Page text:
I messed up the other day.
I had called AAA about finally getting my husband’s car towed back home from the dealership where it sat about an hour away from our house. (See here for the December post when the car broke down.) We pay for 100 miles of free towing and didn’t think this would be any problem.
Until I messed up.
It was a nice mess up. I told her that they had saved my husband when the car had broken down and had towed him to this dealership. That is when she informed me that their policy was only one tow per breakdown. This was a shock to me because this same car had broken down as we left for our honeymoon (yes – the day after our wedding!), and we had done the exact same thing with it. But, once again, I had made the mistake of saying too much, giving too much detail, and being too honest (ok – I know that’s not technically a mistake, but that’s how it felt).
How do you handle it when you make a mistake? Although I think I’m better with them than I used to be, the perfectionist in me still struggles with them. This one I didn’t handle too well. My first response was to worry about how we were going to get the car back home. I was sure than an hour-long tow was going to be expensive, and I definitely didn’t want to spend another dime on this car. My second response was to be angry and critical at myself. Why did I have to tell her all that detail? Why can’t I be more careful and strategic? How could I be so stupid?!
So I called my husband and, thankfully, he does not handle my mess ups the way I do! For one thing he wasn’t mad at me or critical even though my penchant for detail, stories, and honesty has been a problem before. (You can see why I call him “the man worth waiting for”!) And he wasn’t stressed out about what to do with the car.
That night when he came home, he had an idea for us to try. He had me put an ad on Craig’s List for the car. You’d be amazed how much interest you can get in a car that doesn’t run! The next night, we responded to the emails, and I printed out the ones for him that had phone numbers. The next morning, he headed out of town for a business trip – one that “happened” to take him right through the city where the car was. He called the people who had emailed us and basically spent the whole day wheeling and dealing between work appointments. By that night, he had plans to meet a man at the dealership to sell him the car for cash – all on his way home from this trip – which he did. Amazing!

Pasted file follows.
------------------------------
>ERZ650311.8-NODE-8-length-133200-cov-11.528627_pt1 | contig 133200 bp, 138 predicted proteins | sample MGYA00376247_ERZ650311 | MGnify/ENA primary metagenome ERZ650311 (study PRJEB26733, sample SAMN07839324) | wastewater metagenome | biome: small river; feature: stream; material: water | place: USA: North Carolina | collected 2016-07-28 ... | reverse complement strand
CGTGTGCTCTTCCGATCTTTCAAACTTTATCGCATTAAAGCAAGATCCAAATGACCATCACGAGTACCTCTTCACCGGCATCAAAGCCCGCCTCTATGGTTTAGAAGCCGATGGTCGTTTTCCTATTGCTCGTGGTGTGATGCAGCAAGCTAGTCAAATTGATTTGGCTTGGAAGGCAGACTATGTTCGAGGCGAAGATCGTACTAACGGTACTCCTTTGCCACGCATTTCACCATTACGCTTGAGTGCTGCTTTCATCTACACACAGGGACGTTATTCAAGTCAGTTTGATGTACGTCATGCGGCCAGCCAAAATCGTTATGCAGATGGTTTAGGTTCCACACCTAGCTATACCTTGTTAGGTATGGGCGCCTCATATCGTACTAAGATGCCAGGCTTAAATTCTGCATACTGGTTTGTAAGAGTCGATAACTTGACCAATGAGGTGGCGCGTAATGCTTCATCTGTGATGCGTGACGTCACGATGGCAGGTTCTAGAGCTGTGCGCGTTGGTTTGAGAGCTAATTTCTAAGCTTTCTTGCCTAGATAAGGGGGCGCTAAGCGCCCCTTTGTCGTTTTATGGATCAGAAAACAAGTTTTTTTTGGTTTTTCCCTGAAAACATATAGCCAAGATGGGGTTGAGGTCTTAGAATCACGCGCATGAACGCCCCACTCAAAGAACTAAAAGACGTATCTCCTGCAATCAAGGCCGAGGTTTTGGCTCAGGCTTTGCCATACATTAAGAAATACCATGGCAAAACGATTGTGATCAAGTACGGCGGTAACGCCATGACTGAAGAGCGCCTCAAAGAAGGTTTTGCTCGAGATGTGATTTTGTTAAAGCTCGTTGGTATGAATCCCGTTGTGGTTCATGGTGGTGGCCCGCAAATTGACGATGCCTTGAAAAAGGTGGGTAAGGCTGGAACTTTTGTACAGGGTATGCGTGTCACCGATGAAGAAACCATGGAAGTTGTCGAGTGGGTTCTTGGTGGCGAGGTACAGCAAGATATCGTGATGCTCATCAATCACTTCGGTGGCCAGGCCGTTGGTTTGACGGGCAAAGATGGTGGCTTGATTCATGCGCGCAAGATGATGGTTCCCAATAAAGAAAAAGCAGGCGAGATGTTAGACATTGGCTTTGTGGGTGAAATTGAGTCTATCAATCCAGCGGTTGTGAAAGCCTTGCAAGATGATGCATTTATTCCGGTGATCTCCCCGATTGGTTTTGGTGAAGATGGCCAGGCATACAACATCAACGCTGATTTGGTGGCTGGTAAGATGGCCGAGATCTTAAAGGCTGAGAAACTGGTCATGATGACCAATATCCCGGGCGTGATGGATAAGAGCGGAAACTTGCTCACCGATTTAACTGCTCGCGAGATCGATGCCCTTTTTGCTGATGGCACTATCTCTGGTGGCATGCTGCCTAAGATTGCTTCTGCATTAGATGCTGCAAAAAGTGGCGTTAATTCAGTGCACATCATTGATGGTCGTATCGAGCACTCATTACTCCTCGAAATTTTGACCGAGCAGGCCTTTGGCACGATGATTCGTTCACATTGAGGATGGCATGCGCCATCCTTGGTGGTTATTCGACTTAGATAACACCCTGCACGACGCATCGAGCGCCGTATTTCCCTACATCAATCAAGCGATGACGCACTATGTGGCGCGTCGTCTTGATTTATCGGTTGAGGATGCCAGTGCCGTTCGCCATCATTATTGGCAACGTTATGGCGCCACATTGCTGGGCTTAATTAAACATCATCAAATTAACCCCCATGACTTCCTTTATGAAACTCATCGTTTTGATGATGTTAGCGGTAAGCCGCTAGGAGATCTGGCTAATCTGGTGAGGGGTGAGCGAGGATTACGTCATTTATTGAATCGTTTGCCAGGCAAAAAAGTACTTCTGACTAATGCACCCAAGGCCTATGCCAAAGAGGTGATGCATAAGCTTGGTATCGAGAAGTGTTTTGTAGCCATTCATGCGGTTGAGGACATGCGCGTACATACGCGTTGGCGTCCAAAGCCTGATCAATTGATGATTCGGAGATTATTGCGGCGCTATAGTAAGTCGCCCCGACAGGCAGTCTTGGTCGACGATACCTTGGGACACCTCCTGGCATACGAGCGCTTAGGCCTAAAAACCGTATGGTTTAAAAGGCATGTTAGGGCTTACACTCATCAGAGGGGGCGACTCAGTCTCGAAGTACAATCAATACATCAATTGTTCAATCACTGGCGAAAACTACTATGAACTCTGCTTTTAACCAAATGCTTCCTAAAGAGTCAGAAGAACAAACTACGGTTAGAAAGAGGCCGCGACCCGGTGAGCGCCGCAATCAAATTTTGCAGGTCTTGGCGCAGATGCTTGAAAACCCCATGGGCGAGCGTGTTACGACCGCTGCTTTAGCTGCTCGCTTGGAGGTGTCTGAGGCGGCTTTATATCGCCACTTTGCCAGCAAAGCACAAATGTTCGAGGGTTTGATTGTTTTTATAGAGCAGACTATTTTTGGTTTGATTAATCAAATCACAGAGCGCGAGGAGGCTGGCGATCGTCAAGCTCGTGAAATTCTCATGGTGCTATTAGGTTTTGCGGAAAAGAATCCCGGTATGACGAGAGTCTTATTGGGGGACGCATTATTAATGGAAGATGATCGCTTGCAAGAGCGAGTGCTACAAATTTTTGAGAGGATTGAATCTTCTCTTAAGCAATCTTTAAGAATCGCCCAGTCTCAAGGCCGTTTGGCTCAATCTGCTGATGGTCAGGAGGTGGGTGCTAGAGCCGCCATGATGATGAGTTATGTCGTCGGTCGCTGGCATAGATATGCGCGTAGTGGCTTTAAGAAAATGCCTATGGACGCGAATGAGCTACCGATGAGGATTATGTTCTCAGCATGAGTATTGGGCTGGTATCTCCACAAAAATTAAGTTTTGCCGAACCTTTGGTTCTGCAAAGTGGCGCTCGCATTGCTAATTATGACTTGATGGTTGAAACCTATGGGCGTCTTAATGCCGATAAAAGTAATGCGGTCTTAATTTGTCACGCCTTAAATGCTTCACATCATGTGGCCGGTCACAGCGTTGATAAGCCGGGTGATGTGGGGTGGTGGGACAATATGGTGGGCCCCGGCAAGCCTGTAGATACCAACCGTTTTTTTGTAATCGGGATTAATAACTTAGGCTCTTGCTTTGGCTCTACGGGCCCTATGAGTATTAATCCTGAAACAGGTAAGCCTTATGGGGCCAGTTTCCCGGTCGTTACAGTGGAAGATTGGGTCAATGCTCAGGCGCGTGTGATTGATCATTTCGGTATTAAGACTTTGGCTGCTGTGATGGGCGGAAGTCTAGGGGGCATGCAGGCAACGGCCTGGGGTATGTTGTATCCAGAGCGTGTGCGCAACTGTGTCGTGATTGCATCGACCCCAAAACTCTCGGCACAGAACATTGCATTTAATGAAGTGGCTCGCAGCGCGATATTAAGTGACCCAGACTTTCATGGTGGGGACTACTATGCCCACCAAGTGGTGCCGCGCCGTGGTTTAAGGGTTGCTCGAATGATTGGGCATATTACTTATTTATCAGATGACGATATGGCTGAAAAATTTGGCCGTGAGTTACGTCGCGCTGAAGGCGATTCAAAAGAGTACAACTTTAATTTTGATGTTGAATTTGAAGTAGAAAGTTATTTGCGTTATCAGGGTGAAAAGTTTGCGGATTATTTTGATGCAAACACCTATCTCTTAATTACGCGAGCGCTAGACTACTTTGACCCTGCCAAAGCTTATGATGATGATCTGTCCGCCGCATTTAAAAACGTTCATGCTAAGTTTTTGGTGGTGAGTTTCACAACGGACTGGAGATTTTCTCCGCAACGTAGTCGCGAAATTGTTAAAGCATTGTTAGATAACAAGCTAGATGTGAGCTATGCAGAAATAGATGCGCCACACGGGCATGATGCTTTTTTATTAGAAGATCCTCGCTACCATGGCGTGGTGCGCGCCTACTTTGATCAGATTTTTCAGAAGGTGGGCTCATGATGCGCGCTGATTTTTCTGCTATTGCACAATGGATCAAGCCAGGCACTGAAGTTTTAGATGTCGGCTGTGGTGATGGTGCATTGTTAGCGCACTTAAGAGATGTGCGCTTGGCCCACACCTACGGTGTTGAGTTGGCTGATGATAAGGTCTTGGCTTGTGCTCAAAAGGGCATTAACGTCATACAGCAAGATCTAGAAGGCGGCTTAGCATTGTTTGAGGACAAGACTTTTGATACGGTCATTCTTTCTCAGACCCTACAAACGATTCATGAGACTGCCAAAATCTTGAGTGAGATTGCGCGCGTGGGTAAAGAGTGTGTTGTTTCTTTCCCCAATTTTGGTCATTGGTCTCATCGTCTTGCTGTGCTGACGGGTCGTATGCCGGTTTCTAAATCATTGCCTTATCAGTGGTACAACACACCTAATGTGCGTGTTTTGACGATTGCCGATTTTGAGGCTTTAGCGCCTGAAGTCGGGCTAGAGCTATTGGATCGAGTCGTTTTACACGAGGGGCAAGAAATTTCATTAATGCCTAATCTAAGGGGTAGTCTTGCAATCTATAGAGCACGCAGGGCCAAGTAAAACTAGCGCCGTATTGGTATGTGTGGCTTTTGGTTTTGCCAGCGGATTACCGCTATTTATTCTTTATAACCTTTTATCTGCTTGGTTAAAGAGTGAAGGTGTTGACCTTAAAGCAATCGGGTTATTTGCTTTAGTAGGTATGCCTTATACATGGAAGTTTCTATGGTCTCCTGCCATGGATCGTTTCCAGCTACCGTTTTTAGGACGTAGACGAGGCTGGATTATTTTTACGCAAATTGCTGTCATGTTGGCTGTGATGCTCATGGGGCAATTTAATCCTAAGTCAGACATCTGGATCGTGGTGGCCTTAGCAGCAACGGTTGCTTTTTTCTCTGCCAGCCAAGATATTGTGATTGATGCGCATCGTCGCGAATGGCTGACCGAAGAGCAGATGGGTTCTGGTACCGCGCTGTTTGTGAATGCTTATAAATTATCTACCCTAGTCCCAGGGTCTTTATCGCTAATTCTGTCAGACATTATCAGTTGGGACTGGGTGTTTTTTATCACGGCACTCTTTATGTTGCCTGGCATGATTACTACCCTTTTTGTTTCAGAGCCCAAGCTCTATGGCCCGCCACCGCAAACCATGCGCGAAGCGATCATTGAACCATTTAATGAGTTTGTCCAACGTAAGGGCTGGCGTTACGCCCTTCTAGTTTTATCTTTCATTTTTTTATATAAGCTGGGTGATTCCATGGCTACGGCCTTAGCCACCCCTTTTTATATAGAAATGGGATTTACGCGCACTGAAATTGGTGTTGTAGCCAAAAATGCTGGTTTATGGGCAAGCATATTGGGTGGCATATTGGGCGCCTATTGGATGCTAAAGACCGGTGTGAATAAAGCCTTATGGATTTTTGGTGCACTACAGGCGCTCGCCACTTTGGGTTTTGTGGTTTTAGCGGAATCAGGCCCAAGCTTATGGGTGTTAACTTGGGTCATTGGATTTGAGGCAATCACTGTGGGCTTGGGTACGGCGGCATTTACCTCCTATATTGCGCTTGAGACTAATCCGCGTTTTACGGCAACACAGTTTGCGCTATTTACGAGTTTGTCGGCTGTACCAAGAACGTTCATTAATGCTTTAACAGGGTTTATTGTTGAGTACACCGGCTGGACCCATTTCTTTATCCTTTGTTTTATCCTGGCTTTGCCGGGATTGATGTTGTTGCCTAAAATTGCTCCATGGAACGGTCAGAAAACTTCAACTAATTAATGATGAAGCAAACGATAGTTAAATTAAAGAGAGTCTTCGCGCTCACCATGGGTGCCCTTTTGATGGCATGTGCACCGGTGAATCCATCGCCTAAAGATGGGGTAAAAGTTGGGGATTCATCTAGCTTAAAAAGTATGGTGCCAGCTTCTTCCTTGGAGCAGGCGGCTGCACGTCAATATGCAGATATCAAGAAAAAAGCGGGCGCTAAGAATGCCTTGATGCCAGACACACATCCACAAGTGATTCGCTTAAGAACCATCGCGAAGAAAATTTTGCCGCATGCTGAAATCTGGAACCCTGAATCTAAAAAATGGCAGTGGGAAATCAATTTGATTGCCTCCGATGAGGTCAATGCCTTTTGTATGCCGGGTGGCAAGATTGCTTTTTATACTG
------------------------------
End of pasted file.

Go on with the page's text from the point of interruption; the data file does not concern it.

As we were talking about this, my husband told me how happy this man was to get the car and said, “He was probably the one who was supposed to get it anyway.” And that phrase stopped me in my tracks and taught me a lesson. Because my husband brought God into my mess up. With my husband’s perspective, God reminded me that He is sovereign, that He is in control. That a mistake that made me worried and angry turned out to be a blessing for someone. That there can be a bigger story going on than my mistake. And that He can take care of things, and I need to stop worrying so much. Who knows – my mistake may have led to His answer to someone’s prayer.
Of course, these thoughts can lead to questions of how our free will (and mistakes) and God’s sovereignty interact, and I don’t really have answers to that mystery of God. But I really do believe that God used what I saw as my mistake to provide our car to someone specific. And I believe that He worked it all out for us and led my husband in the process.
So how to you handle it when you mess up? This experience convicted me and taught me (again) that I want to respond in faith. Instead of worrying and beating myself up, I want instead to be quick to pray and quick to rest in God’s sovereignty and quick to trust Him to redeem it. Because isn’t that what He is all about anyway – redemption? I don’t think it will be a quick change, but I do want to change – to have more trust in God than frustration with myself. Who knew that old, broken down car had a lesson to teach me?!